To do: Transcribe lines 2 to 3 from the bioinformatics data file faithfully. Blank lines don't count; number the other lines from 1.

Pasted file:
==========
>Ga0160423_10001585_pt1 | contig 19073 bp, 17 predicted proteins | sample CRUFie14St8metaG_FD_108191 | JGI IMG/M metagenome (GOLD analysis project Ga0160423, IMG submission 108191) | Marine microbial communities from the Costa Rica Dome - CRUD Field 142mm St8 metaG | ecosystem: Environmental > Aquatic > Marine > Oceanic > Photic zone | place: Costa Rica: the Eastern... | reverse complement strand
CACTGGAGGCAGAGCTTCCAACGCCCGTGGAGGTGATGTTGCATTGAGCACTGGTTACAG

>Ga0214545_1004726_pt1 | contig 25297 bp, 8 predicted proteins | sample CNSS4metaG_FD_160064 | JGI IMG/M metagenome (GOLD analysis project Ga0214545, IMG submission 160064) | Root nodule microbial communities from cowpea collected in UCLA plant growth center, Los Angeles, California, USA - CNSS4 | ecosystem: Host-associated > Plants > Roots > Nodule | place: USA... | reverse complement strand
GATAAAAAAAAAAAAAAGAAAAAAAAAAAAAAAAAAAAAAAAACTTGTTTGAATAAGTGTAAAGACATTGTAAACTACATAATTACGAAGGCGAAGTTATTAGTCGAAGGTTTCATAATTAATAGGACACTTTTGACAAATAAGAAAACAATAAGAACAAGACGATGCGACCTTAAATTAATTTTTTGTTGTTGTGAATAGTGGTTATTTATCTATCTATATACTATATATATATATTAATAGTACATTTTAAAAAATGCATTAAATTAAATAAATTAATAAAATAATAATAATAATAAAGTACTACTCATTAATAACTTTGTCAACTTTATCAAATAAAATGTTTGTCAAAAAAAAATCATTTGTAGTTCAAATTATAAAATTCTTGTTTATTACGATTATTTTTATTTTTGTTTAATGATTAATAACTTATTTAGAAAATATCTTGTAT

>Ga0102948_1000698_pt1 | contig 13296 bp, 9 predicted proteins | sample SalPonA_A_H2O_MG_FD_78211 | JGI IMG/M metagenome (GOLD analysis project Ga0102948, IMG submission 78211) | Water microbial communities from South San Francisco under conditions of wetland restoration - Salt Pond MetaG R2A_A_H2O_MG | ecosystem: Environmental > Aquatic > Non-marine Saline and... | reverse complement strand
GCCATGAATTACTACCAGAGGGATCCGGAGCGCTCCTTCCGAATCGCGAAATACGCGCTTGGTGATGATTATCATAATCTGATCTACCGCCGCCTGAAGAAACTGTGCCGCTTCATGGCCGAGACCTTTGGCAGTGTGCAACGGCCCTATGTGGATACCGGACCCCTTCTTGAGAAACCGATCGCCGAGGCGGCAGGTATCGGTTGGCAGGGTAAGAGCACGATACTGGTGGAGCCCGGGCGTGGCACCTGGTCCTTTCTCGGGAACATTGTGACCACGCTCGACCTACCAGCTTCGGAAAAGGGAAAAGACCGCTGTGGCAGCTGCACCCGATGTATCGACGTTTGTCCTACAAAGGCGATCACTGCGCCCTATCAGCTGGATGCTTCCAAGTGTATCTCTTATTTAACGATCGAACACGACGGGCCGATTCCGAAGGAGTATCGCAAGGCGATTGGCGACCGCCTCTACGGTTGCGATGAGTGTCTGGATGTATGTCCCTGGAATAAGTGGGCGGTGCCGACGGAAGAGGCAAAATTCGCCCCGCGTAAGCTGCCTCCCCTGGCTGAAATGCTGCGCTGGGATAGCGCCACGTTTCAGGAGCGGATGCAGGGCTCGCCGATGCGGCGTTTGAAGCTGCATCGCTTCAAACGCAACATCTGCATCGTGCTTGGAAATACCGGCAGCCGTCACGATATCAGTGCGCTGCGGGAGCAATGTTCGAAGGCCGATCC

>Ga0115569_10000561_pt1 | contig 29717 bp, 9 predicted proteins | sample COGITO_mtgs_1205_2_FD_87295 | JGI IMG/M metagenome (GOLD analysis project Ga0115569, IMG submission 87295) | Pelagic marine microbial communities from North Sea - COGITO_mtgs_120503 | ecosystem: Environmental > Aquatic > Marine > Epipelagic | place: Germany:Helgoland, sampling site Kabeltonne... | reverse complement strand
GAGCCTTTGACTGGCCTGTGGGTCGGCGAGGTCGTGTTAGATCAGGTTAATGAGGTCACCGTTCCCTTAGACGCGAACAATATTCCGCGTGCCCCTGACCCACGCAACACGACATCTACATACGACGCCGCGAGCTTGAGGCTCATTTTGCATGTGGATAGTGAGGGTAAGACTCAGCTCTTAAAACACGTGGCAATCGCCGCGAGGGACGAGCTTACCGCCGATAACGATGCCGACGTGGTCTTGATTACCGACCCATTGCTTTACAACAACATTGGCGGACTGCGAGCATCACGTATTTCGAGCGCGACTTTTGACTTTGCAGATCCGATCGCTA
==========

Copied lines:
CACTGGAGGCAGAGCTTCCAACGCCCGTGGAGGTGATGTTGCATTGAGCACTGGTTACAG

>Ga0214545_1004726_pt1 | contig 25297 bp, 8 predicted proteins | sample CNSS4metaG_FD_160064 | JGI IMG/M metagenome (GOLD analysis project Ga0214545, IMG submission 160064) | Root nodule microbial communities from cowpea collected in UCLA plant growth center, Los Angeles, California, USA - CNSS4 | ecosystem: Host-associated > Plants > Roots > Nodule | place: USA... | reverse complement strand